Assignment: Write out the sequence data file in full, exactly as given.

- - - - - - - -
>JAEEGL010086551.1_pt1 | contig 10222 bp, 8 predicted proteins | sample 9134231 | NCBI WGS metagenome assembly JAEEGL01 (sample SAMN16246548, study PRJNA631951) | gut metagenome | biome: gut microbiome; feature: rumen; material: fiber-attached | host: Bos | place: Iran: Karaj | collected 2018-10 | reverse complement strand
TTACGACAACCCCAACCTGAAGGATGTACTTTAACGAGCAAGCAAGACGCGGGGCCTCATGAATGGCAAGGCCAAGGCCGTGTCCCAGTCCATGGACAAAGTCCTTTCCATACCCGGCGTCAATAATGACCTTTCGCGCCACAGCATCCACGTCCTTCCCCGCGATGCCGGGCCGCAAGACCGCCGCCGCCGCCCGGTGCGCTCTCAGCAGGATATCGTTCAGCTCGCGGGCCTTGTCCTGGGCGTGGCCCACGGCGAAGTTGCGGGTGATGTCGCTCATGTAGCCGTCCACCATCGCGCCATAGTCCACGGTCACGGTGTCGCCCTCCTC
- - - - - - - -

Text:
>JAEEGL010086551.1_pt1 | contig 10222 bp, 8 predicted proteins | sample 9134231 | NCBI WGS metagenome assembly JAEEGL01 (sample SAMN16246548, study PRJNA631951) | gut metagenome | biome: gut microbiome; feature: rumen; material: fiber-attached | host: Bos | place: Iran: Karaj | collected 2018-10 | reverse complement strand
TTACGACAACCCCAACCTGAAGGATGTACTTTAACGAGCAAGCAAGACGCGGGGCCTCATGAATGGCAAGGCCAAGGCCGTGTCCCAGTCCATGGACAAAGTCCTTTCCATACCCGGCGTCAATAATGACCTTTCGCGCCACAGCATCCACGTCCTTCCCCGCGATGCCGGGCCGCAAGACCGCCGCCGCCGCCCGGTGCGCTCTCAGCAGGATATCGTTCAGCTCGCGGGCCTTGTCCTGGGCGTGGCCCACGGCGAAGTTGCGGGTGATGTCGCTCATGTAGCCGTCCACCATCGCGCCATAGTCCACGGTCACGGTGTCGCCCTCCTC